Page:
There are other issues the document does not address, but remain relevant. First, what pastoral initiatives might be created for widowed and divorced clergy? Second, what is the vocation of the single person in the Church? Last, can the Church adopt a more charitable view of marriages between Orthodox and non-Christians? As Orthodoxy seeks new ways to dialogue with postmodern society, it will be necessary for future councils to expand the discourse beyond the question of marriage and its impediments.
This essay was sponsored by the Orthodox Theological Society in America’s Special Project on the Holy and Great Council and published by the Orthodox Christian Studies Center of Fordham University.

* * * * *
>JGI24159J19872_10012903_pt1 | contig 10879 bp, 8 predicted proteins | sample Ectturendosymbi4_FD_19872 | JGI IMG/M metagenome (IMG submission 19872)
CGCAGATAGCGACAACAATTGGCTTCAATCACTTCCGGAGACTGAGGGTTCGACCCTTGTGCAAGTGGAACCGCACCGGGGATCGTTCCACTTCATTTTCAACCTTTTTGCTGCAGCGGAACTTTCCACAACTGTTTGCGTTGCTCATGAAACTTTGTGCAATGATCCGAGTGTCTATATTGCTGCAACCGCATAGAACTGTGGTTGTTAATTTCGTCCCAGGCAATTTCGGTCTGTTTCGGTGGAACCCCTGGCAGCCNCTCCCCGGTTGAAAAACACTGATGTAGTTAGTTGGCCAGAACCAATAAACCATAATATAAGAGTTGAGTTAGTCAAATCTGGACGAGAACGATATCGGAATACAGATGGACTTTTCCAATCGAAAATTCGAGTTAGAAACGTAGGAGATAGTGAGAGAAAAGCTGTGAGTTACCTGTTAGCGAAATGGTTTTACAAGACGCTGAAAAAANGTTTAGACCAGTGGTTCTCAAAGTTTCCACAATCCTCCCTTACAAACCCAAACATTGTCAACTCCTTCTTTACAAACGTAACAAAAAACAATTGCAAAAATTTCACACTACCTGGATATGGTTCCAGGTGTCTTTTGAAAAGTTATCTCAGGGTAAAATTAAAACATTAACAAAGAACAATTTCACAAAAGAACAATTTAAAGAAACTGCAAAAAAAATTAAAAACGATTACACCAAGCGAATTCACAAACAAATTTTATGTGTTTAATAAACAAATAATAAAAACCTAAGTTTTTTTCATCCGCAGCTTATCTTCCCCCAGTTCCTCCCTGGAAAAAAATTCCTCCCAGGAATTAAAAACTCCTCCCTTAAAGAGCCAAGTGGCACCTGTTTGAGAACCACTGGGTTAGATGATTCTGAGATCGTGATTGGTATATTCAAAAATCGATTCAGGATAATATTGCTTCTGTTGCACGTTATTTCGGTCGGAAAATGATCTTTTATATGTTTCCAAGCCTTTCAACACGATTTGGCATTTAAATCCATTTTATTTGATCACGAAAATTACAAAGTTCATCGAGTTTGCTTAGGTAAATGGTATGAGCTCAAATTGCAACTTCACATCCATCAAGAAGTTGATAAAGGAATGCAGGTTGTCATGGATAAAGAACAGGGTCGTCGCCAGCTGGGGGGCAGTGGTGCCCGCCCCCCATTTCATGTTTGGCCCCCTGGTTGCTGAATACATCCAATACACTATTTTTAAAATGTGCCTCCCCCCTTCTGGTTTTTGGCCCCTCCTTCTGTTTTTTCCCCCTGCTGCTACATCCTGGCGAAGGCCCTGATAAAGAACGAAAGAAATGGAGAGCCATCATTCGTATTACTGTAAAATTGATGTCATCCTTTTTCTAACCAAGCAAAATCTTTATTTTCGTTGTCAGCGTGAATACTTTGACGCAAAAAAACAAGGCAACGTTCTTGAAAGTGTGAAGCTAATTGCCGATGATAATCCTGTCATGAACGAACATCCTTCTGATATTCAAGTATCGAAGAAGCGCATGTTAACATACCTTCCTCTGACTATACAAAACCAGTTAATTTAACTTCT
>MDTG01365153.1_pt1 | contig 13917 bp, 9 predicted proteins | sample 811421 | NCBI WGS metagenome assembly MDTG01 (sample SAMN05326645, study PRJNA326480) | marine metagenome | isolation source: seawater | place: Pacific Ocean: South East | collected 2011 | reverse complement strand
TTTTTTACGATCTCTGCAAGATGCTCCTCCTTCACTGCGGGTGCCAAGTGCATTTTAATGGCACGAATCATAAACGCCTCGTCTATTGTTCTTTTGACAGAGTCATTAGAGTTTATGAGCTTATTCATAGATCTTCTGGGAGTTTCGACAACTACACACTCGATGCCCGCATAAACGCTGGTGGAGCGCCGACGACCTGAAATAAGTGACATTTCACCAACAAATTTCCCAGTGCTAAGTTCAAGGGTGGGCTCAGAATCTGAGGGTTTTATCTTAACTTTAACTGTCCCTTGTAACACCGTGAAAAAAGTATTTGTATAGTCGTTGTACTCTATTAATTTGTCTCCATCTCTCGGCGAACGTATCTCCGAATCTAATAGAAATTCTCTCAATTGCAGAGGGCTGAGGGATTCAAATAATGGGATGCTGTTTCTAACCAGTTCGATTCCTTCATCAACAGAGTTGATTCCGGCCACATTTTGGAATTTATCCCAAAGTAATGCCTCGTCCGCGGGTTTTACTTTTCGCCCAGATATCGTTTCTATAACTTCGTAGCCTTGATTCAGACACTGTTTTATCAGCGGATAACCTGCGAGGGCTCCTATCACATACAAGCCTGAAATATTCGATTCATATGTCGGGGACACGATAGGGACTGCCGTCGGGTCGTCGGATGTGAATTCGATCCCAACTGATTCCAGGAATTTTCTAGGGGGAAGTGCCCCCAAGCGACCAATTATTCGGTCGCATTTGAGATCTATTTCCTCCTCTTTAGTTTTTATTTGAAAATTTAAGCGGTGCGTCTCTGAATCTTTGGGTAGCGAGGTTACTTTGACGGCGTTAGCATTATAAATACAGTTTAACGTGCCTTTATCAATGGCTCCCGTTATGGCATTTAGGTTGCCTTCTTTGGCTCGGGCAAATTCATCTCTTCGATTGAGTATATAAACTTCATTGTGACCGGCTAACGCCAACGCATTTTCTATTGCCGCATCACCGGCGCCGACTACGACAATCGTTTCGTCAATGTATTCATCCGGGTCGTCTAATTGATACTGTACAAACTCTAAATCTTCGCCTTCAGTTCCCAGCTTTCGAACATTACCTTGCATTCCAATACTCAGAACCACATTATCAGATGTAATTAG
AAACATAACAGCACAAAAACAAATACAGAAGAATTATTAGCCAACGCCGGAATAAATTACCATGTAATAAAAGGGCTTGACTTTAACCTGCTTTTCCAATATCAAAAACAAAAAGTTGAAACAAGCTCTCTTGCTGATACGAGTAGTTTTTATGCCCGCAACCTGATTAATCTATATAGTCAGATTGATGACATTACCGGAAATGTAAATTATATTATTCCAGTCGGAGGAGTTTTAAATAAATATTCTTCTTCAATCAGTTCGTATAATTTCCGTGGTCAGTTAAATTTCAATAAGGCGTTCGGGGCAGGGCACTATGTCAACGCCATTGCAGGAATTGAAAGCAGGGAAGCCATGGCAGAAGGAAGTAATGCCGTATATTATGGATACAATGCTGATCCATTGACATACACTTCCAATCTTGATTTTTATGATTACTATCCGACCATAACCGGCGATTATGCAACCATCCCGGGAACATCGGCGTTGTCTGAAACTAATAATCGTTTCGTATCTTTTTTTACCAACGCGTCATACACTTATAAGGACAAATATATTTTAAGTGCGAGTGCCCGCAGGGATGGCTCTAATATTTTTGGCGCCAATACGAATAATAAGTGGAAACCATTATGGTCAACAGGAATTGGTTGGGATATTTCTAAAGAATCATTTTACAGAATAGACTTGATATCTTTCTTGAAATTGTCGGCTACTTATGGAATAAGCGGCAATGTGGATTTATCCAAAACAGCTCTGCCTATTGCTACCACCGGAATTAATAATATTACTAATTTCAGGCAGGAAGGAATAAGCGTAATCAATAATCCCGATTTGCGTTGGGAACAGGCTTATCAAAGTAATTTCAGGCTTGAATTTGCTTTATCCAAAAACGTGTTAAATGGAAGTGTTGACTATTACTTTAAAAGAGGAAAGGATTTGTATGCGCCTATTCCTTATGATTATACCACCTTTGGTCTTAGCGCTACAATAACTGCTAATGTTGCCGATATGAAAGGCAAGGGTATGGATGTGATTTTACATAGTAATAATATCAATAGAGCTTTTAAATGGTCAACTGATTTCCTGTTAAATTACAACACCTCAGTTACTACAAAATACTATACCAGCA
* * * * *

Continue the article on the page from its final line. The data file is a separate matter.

Nicholas Denysenko is Associate Professor of Theological Studies and Director of the Huffington Ecumenical Institute at Loyola Marymount University.
Alkiviadis Calivas is Emeritus Professor of Liturgics at Holy Cross Greek Orthodox School of Theology.
John Klentos is Associate Professor of Eastern Orthodoxy Studies at the Patriarch Athenagoras Orthodox Institute and the Graduate Theological Union.
Paul Meyendorff is the Alexander Schmemann Professor of Liturgical Theology at St. Vladimir’s Seminary.
Stelyios Muksuris is Professor of Liturgical Theology at the Byzantine Catholic Seminary of Saints Cyril and Methodius.
Lewis Patsavos is Emeritus Professor of Canon Law at Holy Cross Greek Orthodox School of Theology.
Teva Regule is a doctoral candidate in the theology department at Boston College.
Philip Zymaris is Assistant Professor of Liturgics at Holy Cross Greek Orthodox School of Theology.